For those of you wondering... follow your heart. For those of you wishing... Blessings and best of luck as you leap. For those of you unsure... wait until you are sure. You will know.

    God Bless,
  13. LollieBoo

    LollieBoo New Member

    1st of all - I just saw my last post on the board and it's even longer than I thought- sorry for the book, guys!

    kate- hang in there and Congrats!

    jaltair, I know exactly the feelings you describe, but you have to let it go... your kids did not suffer for your illness, you did what you had to do and you can't beat yourself up for that. I know how it is to feel "just lazy" and not want to make commitments to be a participant in your kid's activities for fear of having to cancel and being revealed as "unreliable". (I just had volunteered to go on a field trip with my son's class on Friday, but ended up having to back out last minute because of my FM and med problems)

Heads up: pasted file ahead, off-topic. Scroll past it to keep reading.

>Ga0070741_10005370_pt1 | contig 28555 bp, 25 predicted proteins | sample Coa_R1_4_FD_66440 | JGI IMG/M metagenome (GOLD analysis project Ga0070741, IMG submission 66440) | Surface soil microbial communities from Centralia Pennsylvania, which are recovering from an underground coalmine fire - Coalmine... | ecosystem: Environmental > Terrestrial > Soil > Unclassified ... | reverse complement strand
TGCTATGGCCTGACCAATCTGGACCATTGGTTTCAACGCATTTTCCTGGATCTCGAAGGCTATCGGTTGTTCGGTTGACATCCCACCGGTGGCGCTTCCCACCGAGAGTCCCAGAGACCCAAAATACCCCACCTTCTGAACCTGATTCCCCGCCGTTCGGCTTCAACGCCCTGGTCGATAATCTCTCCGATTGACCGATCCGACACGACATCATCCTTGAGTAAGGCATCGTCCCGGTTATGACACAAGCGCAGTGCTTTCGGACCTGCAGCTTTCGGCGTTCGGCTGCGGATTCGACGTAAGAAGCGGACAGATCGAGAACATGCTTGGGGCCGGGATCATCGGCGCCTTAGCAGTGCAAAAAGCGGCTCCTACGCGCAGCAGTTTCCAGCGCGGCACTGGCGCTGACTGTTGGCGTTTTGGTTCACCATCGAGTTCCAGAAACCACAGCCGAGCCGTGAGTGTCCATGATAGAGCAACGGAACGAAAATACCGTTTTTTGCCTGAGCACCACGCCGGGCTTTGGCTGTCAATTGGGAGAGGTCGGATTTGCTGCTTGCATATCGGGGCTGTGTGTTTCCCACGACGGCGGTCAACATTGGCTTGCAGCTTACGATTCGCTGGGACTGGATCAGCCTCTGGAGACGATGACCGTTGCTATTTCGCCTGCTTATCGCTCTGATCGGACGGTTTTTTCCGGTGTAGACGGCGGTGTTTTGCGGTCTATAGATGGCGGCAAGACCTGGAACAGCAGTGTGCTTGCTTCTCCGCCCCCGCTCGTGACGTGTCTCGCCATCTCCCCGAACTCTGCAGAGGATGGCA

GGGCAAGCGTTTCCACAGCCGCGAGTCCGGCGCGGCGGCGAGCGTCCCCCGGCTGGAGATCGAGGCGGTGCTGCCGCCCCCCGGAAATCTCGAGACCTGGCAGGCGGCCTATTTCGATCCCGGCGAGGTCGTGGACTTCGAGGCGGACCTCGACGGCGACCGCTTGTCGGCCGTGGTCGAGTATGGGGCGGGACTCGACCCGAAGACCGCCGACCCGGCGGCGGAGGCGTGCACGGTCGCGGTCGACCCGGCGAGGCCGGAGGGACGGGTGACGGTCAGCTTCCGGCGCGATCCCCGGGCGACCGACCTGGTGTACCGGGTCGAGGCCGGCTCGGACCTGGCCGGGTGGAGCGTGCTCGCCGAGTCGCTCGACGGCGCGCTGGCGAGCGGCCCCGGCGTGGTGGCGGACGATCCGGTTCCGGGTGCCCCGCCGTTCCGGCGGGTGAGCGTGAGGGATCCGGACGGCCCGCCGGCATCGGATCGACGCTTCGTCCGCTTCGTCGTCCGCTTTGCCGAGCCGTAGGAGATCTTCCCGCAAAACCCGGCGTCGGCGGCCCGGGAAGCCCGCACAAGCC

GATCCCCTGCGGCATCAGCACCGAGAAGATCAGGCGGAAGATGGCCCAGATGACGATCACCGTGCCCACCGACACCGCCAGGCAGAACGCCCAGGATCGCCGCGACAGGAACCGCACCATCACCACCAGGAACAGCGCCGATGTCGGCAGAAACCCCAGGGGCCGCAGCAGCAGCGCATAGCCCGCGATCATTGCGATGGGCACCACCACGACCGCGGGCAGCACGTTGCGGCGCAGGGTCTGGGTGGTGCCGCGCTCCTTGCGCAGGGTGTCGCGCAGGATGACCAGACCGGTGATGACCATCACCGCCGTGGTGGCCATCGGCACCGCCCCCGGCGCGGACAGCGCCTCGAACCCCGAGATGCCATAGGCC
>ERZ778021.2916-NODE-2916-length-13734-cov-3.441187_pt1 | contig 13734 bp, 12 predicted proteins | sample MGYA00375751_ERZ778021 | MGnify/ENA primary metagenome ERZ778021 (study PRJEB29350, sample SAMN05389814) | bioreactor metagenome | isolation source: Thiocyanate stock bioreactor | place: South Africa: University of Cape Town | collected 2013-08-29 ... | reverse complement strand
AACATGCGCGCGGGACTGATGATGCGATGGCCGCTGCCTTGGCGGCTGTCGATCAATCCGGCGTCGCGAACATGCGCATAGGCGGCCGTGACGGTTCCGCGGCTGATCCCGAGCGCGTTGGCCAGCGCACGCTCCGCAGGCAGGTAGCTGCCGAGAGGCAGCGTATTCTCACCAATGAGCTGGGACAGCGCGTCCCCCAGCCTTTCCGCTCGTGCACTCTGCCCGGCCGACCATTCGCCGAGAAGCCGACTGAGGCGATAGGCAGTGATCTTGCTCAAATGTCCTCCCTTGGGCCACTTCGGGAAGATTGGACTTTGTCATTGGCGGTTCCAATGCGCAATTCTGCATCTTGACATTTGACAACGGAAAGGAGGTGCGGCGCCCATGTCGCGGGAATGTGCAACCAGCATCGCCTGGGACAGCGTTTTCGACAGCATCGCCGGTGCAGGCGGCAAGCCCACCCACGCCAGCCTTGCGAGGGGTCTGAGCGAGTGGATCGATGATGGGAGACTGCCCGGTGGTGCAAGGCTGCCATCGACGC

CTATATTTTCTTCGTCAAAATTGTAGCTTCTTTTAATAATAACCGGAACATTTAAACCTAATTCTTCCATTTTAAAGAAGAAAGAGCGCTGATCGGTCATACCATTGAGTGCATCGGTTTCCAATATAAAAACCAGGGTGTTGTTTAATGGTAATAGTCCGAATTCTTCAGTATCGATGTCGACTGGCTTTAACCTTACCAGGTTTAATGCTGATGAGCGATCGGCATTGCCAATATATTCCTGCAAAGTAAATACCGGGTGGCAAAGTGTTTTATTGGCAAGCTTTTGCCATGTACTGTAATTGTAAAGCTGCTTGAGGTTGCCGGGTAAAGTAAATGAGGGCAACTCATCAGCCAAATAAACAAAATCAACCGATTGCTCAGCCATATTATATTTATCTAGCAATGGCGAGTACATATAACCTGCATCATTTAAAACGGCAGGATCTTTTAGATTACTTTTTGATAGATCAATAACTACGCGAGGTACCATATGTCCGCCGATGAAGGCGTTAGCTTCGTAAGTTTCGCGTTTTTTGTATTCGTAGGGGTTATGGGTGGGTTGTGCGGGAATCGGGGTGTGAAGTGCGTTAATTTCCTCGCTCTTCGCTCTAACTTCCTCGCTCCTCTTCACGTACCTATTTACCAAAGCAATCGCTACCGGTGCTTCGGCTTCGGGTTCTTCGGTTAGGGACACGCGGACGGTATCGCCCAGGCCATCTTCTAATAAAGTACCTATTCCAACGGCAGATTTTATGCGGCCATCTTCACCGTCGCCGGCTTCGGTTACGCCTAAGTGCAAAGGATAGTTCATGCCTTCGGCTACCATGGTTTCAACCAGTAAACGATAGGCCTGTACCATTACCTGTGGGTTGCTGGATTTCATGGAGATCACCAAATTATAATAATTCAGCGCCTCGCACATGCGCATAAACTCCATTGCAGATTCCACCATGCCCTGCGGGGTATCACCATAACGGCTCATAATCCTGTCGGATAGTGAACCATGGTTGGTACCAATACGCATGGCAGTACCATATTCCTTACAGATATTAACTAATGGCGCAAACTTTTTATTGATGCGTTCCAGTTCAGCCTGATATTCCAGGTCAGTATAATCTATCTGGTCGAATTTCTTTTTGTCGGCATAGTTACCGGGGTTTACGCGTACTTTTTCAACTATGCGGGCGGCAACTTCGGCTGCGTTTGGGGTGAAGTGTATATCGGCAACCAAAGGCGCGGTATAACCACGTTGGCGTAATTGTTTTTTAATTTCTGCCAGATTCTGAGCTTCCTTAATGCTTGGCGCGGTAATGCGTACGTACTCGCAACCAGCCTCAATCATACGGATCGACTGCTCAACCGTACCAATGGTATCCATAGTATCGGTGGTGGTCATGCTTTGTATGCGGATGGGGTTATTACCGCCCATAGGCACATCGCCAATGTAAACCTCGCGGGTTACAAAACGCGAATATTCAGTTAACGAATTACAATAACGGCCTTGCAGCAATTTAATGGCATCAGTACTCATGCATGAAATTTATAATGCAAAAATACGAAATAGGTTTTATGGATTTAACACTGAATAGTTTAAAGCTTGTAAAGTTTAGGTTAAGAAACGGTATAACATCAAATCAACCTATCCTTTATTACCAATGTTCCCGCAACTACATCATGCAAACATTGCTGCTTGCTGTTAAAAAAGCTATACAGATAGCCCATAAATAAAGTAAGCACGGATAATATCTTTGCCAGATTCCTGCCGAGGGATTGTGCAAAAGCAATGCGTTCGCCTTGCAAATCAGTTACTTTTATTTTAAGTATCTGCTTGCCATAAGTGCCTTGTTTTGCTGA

Don't fret. I think children need the opportunity to assert themselves without their mom there. It strengthens their trust in you when they hear your words echoed by someone else's mom. If you had been there at one of those points, when you weren't, they would have lost the perspective that was gained. Don't underestimate the power of the autonomy that your kids were afforded by your "sleeping". There's a reason you are their mother. it was not a mistake, and you didn't sell them short. They may have expressed disappointment at times, but I would bet that what they carried with them into adulthood was not that disappointment, but a deeper understanding and appreciation.